Bad news on the SKA plus #TPP update|
by Paul Matthews, NZCS CEO
Those who follow such things will know that New Zealand and Australia have been working very hard on trying to host the next generation of scientific advancement, the Square Kilometre Array, on this side of the world.
The SKA is worth billions of dollars but more importantly, would likely spin off a significant high-value sub-industry in Australasia if it was based here. It's basically a giant telescope - larger than has ever existed before - made up of a heap of satellite dishes collectively covering a million square metres.
Sound big? It is. The SKA central computer will have the processing power of around a billion PCs. It's reported to be so sensitive it'll be able to detect an airport radar on a planet 50 light years away. For those not scientifically minded, that's so far away it would take 50 years to get there if you were travelling at the speed of light - quite a long way really!
And boy will it produce some data. Initially 10GB/second to be exact, or 36 Terabytes per hour 24 hours a day and 7 days a week. And therein lies one of the major issues with hosting it here.
There's been a long process running for the last 5 or 6 years about where the giant telescope should be hosted, with the last two options remaining being a South African-led bid versus an Australian-led bid including hosting some of it in New Zealand.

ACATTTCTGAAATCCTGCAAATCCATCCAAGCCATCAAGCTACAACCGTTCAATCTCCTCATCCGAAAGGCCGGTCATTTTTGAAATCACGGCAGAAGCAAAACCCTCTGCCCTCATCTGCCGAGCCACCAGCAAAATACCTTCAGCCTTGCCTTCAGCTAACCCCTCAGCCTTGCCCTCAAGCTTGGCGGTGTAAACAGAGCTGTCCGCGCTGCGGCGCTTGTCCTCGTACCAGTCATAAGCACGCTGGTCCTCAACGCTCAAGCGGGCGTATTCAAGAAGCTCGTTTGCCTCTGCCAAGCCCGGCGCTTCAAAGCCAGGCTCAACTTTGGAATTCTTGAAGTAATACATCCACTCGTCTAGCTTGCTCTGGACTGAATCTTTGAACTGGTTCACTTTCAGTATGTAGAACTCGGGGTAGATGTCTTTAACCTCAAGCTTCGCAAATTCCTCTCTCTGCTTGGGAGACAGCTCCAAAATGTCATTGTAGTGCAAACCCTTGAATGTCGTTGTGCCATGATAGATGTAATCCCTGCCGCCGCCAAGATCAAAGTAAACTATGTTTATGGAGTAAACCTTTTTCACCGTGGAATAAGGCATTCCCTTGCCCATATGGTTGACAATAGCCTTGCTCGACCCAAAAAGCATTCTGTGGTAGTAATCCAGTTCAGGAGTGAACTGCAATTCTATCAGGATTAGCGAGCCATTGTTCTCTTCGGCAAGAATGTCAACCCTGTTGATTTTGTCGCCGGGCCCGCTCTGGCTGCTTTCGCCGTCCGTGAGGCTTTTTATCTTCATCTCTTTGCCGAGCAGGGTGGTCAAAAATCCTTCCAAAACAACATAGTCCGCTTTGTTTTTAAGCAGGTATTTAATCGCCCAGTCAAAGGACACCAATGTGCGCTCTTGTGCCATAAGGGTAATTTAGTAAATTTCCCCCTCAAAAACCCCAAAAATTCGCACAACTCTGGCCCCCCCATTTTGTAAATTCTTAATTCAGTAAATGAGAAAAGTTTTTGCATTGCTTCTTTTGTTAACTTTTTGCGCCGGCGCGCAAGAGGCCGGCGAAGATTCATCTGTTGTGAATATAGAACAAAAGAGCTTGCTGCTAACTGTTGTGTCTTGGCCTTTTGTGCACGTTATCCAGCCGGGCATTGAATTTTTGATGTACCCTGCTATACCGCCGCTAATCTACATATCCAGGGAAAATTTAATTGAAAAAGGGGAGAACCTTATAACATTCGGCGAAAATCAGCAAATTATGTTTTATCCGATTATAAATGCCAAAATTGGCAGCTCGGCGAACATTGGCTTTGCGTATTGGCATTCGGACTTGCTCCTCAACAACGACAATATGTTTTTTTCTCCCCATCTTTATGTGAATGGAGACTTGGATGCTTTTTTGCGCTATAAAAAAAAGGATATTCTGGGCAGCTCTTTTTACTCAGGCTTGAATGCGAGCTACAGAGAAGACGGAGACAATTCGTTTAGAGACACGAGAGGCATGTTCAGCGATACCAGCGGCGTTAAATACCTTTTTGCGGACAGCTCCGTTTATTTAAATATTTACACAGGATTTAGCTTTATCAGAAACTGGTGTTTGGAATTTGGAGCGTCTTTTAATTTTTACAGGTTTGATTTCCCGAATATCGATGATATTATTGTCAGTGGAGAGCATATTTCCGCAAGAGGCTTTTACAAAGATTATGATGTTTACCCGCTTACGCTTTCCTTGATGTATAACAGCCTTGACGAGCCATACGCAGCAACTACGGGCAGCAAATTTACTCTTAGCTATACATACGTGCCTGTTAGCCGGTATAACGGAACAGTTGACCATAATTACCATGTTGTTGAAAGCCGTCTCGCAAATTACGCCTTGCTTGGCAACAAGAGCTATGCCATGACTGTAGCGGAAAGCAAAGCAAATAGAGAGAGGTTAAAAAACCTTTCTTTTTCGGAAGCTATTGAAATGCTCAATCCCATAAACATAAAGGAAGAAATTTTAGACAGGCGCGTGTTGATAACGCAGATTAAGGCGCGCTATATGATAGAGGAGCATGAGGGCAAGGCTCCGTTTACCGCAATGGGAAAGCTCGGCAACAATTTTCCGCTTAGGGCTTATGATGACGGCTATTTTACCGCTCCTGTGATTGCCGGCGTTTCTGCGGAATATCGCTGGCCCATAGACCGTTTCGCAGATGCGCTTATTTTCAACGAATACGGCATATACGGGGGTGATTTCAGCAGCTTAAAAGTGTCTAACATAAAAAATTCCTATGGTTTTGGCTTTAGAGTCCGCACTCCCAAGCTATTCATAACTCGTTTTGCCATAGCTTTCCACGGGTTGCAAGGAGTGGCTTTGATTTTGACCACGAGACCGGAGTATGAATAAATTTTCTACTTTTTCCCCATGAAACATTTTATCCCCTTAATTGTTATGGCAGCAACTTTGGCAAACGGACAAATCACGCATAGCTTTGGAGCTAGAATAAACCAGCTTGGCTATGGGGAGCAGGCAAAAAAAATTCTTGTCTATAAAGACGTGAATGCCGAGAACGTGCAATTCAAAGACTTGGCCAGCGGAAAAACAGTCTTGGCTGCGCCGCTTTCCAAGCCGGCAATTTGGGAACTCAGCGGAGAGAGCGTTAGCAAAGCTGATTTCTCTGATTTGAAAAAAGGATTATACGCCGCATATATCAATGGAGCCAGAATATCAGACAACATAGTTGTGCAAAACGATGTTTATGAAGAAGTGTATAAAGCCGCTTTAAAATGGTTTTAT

As extensively reported over the weekend, sadly for us it looks like the South African-led bid is looking increasingly likely to succeed. While it's not fully done and dusted, it's been leaked that the committee exploring the bids in detail have recommended the African option for a number of reasons.
SciBlogs (one of the leading science blogsites) looks at why and notes that the bids are close, but one of the key differences is the significantly increased cost of power and data transfer (read: broadband) on this side of the world.
Yes you read that right - we might have just missed out on part-hosting one of the world's greatest scientific breakthroughs with net benefit in the billions because broadband's cheaper in the third world than here*. Youch.
Whatever happens, huge kudos to those working behind the scenes to try to get the telescope here. A broad range of individuals have put in a huge effort including people like Sergei Gulyaev at AUT (who headed up the academic side of things) and Brett O'Riley, formerly of NZICT (who helped round up broad industry support).
It'll be a bugger if we do lose out, but it wasn't from lack of trying and all those involved should be proud of their efforts. And it aint over yet of course.
You can find out more about the Square Kilometre Array here and details of the Australia/New Zealand bid here.
* Slight dramatisation... there were other factors too.
Trans Pacific Partnership Agreement hits the headlines
Regular Newsline readers will be well aware of the Trans Pacific Partnership Agreement negotiations currently happening and the risks these pose to New Zealand's intellectual property laws.
As a little background, the US appears to be attempting to use this so-called trade treaty to push a strong IP agenda on New Zealand and other potential signatories in exchange for other tradeoffs, such as letting us keep Pharmac. Possibly.
We at NZCS like Intellectual Property. It makes sense that those who create stuff should be able to benefit from it. However this absolutely needs to be balanced with the good of the country as a whole and sadly, this current fad of trying to destroy the fabric of innovation, scientific and arts development in the name if IP can only end in tears.